3 critical mistakes new founders make

3 critical mistakes new founders make

3 critical mistakes new founders make

The life of an early founder is filled with blood, sweat, tears, and a whole lot of failure. The great news is that there are a number of mistakes most early founders make that can be spotted from miles away. Hindsight is 20/20, but here are a few missteps that several founders say they wish they could “re-do.”

Mistake 1: Focusing on things that don’t really matter.

When you are just starting out, it’s so easy to get distracted. From wanting to redesign your website to checking out the latest growth hacks on Quora, we easily get teased by the shiny objects all around us and lose sight of what matters most. To make things even worse, there is an infinitely growing to-do list that keeps us “busy,” but ends up pulling us away from our most important tasks each day.

The solution

:
At the beginning of each day, identify the one thing you need to accomplish that will make the biggest difference for your company. Not two, not three, just one. Once you have identified the one thing, check in with yourself every other hour throughout the day to make sure you are staying on track to accomplish it. It is imperative to prioritize your tasks.If you get it done early, rinse and repeat for the next “one thing.”

Mistake 2:Taking money too early.

You may have an idea that’s so so awesome you’re able to secure funding even before you’ve built an MVP (minimum viable product) or solidified a functioning business model. Don’t do it — this can be a mistake.

Money doesn’t come without expectations, and investors usually have high ones. Accepting money from sources that expect a significant managing stake in your business early on can put pressure on your fledgling organization.Expectations have been fatal for startups multiple times over. One of the benefits of funding your own business — or relying on investments from friends, family, or sources that don’t have a direct influence in the running of your business — is that you can set the pace for your startup’s growth. That’s everything from your product roadmap, organizational growth, to market expansion, to partnerships.

This is a special time for your startup: it’s likely the only time you’ll have to think about or test where you want your product to go and how you want your organization to grow. Several startups that take Angel or VC investment early on face pressure to build, expand, and monetize rapidly, sometimes before the founders were able to test or iterate their products and ideas or before the company established an operational style.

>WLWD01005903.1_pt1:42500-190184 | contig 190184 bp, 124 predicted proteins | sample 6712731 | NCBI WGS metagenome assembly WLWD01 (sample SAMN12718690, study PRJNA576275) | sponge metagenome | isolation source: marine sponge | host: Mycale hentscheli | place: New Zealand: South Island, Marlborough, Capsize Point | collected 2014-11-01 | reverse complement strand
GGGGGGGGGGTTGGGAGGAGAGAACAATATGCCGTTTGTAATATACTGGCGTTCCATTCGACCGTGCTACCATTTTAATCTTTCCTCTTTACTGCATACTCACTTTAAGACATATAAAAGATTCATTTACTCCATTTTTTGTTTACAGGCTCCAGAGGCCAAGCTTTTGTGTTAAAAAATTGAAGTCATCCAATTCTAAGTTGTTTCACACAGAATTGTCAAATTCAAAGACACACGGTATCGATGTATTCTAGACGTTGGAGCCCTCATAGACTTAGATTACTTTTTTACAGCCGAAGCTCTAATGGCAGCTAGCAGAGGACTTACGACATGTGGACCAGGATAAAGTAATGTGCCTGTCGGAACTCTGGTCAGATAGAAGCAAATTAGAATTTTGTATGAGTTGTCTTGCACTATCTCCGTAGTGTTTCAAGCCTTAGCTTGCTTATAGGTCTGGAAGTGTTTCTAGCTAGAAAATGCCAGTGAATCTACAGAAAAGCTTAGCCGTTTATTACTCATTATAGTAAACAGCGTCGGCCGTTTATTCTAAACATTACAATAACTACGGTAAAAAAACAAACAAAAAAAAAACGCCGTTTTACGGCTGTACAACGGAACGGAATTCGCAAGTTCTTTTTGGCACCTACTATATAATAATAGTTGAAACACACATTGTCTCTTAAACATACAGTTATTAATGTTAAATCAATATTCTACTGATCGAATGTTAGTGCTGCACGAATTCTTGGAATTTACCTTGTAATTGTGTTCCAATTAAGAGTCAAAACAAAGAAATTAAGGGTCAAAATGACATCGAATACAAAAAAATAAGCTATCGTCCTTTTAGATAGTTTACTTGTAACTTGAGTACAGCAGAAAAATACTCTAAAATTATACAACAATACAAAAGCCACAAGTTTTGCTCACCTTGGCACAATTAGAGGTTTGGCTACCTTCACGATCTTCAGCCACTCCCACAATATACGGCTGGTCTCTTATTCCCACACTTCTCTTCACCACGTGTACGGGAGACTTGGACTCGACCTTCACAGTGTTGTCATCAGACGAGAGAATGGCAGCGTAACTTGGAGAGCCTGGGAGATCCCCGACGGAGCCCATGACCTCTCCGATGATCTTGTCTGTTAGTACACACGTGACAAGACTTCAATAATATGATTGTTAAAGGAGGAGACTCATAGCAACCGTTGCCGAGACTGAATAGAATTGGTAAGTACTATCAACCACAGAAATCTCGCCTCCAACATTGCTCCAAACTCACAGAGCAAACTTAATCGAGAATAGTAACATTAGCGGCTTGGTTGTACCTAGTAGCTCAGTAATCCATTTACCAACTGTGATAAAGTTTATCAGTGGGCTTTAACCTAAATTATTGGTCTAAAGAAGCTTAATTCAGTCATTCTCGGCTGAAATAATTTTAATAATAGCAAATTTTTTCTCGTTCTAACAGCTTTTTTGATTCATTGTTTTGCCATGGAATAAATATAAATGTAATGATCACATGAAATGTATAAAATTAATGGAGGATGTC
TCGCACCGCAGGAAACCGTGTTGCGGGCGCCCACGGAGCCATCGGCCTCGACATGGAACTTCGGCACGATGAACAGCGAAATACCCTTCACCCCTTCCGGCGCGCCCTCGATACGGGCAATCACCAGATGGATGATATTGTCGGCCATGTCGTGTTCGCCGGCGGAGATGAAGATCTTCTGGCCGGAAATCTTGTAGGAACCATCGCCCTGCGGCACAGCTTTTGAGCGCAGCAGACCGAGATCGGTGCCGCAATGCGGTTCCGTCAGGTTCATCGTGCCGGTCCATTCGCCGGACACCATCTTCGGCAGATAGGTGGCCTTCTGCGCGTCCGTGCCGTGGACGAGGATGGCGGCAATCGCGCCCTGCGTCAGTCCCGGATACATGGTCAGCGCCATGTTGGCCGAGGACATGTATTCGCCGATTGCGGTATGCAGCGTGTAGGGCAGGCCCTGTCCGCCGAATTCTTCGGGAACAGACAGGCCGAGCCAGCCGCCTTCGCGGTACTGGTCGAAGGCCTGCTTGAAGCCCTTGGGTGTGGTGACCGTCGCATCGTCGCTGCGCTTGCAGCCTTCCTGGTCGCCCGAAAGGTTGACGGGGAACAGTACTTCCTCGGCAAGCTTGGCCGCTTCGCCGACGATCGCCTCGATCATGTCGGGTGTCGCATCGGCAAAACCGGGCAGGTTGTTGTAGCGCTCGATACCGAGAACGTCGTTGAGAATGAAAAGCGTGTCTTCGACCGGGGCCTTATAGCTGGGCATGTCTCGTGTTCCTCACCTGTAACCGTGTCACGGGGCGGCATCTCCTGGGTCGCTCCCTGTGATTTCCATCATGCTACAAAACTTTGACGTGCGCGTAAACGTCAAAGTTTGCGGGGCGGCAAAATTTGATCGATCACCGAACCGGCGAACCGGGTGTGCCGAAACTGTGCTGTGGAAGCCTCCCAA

So when should you consider accepting funding? The best gauge is when you have some degree of traction in the market, and those funds would help you take advantage of the opportunity.

Mistake 3: Not thinking long term.

The emotional roller coaster that most early founders have to ride can lead to impulsive decision making and short term thinking. In other words, the never-ending ups and downs founders face can cloud our judgment, making it hard to think long term.While it is important to meet short-term goals, no founder worth his salt has ever started a business without long-term goals.You don’t want to end-up missing the forest for the trees.

The solution:


Take one day or at least one half day each week to focus on a project that might not pay off in the short term, but can have huge results in the long term. This could be going to a networking event, building your personal brand on YouTube, sending 50 emails to people you would like to connect with, or even learning a new skill. For example, I started writing Quora answers and was able to get over 120,000 views in just two weeks from this simple exercise. And while this doesn’t contribute at all to the business right now, it can make a huge impact 5-10 years from now if I were to keep going.

You will make mistakes.

If you are an early founder, there’s no other way around this. That doesn’t mean that you can’t lower the number of mistakes you make along the way. The truth is, success stories are celebrated much more than failure. And while it’s good to learn from those stories and take advice from the successful, it can be much more powerful to learn from those that failed. Take a look around, see what other mistakes other founders are making, and then create a strategy to avoid them.

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